A HIGH-TECH robotic suit similar to those featured in the “Iron Man” movies just got one step closer to becoming a reality.
The robotic suit developed by Salt Lake-based Raytheon-Sarcos is named XOS-2 and is designed to assist deployed soldiers by amplifying the user’s strength, endurance and agility.
A combination of sensors, actuators and controllers enable users to lift 200 pounds several hundred times without getting tired. Developers say the XOS-2 is also agile enough to allow users to kick a ball, punch a speed bag, or easily climb a flight of stairs.
Raytheon-Sarcos, a defence and aerospace systems supplier, revealed its XOS-2 has enough power to punch through four planks of wood at once.
But before the exoskeleton is ready for actual use, developers still need to cut power consumption by another 30%, said Fraser Smith, operations vice president at Raytheon-Sarcos.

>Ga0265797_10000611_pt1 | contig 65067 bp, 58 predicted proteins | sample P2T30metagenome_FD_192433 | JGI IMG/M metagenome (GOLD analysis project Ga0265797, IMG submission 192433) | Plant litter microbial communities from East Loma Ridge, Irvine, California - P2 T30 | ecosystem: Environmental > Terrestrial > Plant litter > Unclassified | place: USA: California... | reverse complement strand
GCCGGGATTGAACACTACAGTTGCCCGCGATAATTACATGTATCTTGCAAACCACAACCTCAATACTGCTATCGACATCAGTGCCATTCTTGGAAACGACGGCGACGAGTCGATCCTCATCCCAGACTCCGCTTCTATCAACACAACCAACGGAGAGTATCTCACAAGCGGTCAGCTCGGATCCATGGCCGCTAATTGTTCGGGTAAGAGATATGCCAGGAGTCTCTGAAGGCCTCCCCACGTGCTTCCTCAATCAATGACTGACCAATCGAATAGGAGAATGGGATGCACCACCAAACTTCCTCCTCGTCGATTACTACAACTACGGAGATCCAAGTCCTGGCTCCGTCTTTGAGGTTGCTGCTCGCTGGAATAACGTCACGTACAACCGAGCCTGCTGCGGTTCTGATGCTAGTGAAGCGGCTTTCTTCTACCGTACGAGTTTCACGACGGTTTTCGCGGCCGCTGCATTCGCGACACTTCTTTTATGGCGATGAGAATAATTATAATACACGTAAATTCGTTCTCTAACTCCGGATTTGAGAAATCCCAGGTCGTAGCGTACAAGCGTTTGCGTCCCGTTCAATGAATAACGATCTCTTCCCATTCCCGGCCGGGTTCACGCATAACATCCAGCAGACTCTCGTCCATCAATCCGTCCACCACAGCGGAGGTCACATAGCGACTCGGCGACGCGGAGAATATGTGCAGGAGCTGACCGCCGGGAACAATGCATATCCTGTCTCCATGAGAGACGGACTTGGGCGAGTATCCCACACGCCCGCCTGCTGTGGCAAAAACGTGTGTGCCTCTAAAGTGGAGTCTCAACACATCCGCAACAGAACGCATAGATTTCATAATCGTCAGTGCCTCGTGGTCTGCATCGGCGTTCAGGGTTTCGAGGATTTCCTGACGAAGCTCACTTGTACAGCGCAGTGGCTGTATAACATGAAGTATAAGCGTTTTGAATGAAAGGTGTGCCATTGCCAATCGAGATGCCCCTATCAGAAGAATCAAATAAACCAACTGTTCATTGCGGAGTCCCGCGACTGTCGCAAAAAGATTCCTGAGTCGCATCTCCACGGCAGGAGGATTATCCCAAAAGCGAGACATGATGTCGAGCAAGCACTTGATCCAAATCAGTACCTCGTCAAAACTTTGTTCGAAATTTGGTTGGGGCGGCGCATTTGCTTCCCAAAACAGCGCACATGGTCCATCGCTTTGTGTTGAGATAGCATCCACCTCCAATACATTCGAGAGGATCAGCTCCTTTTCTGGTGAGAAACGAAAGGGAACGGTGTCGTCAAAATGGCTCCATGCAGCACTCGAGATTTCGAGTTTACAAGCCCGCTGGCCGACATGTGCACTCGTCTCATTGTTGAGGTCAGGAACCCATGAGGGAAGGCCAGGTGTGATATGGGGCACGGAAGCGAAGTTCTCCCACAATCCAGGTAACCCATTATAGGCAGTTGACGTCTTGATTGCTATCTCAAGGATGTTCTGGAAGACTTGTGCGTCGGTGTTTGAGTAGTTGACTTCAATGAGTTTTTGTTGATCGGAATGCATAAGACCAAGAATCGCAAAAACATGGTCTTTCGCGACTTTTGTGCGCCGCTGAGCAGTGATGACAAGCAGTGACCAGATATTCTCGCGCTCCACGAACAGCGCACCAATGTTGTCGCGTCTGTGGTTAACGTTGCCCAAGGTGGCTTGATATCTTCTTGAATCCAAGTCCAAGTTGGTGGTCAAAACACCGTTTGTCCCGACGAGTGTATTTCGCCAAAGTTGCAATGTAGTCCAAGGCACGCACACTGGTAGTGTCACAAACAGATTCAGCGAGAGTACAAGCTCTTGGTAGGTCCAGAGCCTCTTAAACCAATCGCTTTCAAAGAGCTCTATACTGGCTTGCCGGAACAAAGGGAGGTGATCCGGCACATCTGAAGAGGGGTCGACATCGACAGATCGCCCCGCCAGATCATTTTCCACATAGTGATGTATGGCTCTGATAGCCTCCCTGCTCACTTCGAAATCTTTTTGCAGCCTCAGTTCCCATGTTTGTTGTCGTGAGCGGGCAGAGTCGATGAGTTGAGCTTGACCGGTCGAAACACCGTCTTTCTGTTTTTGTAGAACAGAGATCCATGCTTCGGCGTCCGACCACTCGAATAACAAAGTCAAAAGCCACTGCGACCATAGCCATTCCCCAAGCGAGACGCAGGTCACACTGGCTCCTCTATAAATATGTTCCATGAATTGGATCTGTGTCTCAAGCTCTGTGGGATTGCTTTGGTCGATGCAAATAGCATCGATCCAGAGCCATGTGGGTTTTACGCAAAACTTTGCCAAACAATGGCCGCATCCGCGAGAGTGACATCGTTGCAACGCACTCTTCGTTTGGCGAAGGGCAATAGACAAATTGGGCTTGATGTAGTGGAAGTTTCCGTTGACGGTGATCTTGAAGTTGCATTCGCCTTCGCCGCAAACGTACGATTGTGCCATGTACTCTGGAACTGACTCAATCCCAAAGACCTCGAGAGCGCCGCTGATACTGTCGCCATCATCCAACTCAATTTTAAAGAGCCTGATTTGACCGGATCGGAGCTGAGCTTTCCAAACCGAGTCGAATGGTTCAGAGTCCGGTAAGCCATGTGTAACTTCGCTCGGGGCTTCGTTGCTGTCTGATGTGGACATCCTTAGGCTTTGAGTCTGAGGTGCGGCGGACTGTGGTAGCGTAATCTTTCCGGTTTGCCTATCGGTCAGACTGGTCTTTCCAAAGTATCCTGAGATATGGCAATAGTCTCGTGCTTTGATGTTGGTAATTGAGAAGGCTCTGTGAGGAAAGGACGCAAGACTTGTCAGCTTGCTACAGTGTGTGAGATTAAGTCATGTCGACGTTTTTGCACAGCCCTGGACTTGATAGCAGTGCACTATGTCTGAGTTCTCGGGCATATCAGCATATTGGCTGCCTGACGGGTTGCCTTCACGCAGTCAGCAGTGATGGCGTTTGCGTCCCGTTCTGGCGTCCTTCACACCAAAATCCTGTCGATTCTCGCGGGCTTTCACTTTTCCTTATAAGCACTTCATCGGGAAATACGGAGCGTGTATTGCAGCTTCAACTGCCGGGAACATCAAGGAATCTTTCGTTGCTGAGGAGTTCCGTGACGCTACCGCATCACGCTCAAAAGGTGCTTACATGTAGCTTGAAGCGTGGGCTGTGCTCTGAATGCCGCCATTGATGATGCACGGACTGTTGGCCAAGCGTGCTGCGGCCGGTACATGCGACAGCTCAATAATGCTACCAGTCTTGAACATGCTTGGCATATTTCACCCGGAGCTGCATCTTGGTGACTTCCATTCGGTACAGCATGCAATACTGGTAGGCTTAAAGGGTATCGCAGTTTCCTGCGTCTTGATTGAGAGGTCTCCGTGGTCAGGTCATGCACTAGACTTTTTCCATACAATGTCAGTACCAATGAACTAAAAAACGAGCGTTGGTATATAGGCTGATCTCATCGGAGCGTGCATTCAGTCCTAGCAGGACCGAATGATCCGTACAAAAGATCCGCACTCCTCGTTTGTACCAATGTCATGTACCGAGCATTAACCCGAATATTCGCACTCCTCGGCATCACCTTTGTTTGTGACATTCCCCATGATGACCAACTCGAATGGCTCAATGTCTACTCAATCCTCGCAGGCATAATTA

Smith said the first target for production is a tethered version of the suit, which allows the exoskeleton to be used in a confined area while plugged in to a power supply. A more mobile version is expected to take another three years of development before it sees production, Smith said.
It has been designed firstly for combat where the suit can support heavy backpacks; and they hope to develop it further so a larger suit can be used by personnel carrying water, supplies and ammunition boxes or tank shells.
And how long until it can fly?
“We feel airplanes do a really good job, so this hasn’t really surfaced as a need,” Smith said.
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